Seeing Hardy: Film and Television Adaptations of the Fiction of Thomas Hardy
"Great authors" are increasingly being encountered by general audiences and critics thanks to films and television programs that have been adapted from their best-known works. Thomas Hardy is one of those authors. His work has inspired filmmakers from the silent age and modern times. This book is the first book-length study in what has become a growing field of interest in film adaptations of Hardy's novels. Part One of this book analyzes the popular image of Hardy and his work, the reproduction of this image in film adaptations, and critical stereotypes about him and his fiction. Part Two juxtaposes Hardy's Far from the Madding Crowd and Schlesinger's adaptation, Hardy's Tess of the d'Urbervilles and Polanski's adaptation, and Hardy's Jude the Obscure and Winterbottom's adaptation. Each discussion of the novel and adaptation in question considers the novel itself, the critical history of the novel, how it has been adapted to film, and how the individual filmmakers have struggled with problems inherent in Hardy's novels. Part Three analyzes adaptations of The Woodlanders, The Scarlet Tunic, and The Claim, all of which have scarcely been seen in the United States or which were not distributed in the United States, and four television movies and miniseries that were based on Hardy's work.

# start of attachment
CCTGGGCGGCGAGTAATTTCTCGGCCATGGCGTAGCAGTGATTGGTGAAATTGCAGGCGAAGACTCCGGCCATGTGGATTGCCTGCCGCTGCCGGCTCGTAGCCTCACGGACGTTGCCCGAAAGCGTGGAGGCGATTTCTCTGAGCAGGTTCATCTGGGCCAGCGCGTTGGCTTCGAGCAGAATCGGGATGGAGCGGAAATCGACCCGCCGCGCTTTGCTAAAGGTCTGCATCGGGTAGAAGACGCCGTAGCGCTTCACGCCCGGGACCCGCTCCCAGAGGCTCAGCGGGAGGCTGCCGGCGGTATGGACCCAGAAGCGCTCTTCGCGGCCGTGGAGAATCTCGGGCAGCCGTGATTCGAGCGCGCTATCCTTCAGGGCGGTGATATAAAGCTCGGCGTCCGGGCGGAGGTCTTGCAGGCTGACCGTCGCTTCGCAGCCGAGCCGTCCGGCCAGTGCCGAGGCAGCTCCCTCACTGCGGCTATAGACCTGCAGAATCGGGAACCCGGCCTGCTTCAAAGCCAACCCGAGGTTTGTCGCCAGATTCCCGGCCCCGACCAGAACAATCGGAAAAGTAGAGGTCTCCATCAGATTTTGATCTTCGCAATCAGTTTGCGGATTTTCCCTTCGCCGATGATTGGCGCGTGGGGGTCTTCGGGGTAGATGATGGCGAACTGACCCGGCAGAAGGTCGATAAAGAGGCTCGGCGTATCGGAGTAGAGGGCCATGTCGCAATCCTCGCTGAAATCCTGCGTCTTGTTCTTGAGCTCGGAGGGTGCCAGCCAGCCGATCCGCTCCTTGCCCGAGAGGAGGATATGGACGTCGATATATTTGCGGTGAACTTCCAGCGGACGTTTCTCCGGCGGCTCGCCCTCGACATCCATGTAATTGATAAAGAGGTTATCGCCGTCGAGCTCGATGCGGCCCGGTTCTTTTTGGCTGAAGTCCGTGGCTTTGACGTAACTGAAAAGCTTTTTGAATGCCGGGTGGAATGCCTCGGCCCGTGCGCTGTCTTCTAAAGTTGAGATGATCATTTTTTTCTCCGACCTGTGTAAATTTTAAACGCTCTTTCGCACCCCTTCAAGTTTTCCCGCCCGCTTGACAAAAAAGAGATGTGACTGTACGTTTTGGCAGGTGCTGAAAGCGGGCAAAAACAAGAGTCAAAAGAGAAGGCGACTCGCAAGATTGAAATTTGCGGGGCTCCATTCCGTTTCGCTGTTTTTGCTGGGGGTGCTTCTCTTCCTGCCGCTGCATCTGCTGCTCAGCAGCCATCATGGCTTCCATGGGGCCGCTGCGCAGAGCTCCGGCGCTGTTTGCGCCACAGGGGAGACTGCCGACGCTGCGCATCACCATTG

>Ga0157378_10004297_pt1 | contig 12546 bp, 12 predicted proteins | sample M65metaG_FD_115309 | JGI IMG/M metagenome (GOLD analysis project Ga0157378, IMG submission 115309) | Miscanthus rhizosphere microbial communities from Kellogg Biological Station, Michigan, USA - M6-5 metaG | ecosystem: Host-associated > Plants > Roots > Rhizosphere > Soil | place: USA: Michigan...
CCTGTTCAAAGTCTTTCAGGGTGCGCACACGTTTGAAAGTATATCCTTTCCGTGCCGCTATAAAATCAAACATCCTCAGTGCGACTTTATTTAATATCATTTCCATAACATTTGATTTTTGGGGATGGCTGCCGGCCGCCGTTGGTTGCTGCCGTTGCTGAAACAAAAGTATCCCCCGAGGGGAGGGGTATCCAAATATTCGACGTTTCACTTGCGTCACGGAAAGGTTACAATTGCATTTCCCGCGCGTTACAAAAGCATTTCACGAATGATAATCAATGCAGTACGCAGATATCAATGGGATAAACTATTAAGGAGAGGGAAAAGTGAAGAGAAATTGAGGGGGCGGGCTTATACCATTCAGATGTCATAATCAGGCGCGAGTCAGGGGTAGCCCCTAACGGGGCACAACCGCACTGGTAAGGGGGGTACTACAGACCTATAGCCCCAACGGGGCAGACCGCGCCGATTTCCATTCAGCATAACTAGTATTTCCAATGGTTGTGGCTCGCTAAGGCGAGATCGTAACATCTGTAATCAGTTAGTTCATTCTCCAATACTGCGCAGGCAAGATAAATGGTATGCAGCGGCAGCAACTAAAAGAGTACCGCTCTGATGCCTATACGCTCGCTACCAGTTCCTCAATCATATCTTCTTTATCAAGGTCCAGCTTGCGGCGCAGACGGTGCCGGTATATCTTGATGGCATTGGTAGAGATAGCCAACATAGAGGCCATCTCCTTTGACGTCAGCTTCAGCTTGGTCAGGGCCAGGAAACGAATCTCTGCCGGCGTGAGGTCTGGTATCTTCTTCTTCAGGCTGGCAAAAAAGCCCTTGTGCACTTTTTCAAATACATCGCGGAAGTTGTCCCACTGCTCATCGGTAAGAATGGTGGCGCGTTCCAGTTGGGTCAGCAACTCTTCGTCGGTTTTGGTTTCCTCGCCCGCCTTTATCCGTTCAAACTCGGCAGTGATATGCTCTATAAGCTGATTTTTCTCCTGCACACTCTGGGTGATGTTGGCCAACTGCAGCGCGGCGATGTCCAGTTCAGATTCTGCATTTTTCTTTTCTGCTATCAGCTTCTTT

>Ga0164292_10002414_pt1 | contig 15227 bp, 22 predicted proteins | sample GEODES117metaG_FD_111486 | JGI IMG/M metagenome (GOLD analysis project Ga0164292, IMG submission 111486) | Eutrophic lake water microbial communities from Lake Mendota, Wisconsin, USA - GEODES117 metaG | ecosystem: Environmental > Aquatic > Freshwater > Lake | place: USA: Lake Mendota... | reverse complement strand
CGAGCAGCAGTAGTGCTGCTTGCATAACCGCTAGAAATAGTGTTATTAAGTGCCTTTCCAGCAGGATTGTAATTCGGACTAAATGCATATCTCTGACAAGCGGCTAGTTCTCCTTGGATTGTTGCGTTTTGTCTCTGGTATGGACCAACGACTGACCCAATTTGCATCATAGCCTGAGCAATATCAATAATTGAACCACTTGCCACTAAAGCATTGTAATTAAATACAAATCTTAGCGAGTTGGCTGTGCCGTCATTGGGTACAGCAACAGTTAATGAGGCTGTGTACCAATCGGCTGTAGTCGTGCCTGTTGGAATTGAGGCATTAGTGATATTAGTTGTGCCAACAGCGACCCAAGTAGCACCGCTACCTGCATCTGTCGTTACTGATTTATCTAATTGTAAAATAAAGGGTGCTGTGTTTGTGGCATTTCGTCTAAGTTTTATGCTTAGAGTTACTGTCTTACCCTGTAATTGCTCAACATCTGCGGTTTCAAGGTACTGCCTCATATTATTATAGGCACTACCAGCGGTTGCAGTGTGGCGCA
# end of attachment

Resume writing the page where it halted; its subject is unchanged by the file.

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a›ect actions adaptations of Hardy’s Alan Bates Alec Alec’s Angel appears Arabella argues Bathsheba become Boldwood British camera Cast characters Christminster cinematic claims Clym create critics cultural d’Urbervilles di›erent di‡cult Dickens Director Durbeyfield e›ect Eustacia fact Fanny feel film adaptation film’s filmmakers Gabriel Giles Hardean Hardy wrote Hardy’s fiction Hardy’s novel heath Henchard image of Hardy interpretation John John Schlesinger Jude the Obscure Jude’s Juey kind literary London Madding Crowd Masterpiece Theatre Mayor of Casterbridge Michael Winterbottom movie narrative narrator Nature novelist o›ering pastoral perhaps Peter Peter Firth Phillotson plot functions Polan Polanski Polanski’s films Polanski’s Tess production reader role Roman Polanski says scene Schlesinger Schlesinger’s script seems sense sequence serial sexual social society su›er Sue’s Ted Whitehead television Tess Tess’s theme Thomas Hardy tion tragedy Troy Victorian viewer visual Wessex Widdowson Winterbottom’s Jude woman women Woodlanders words writing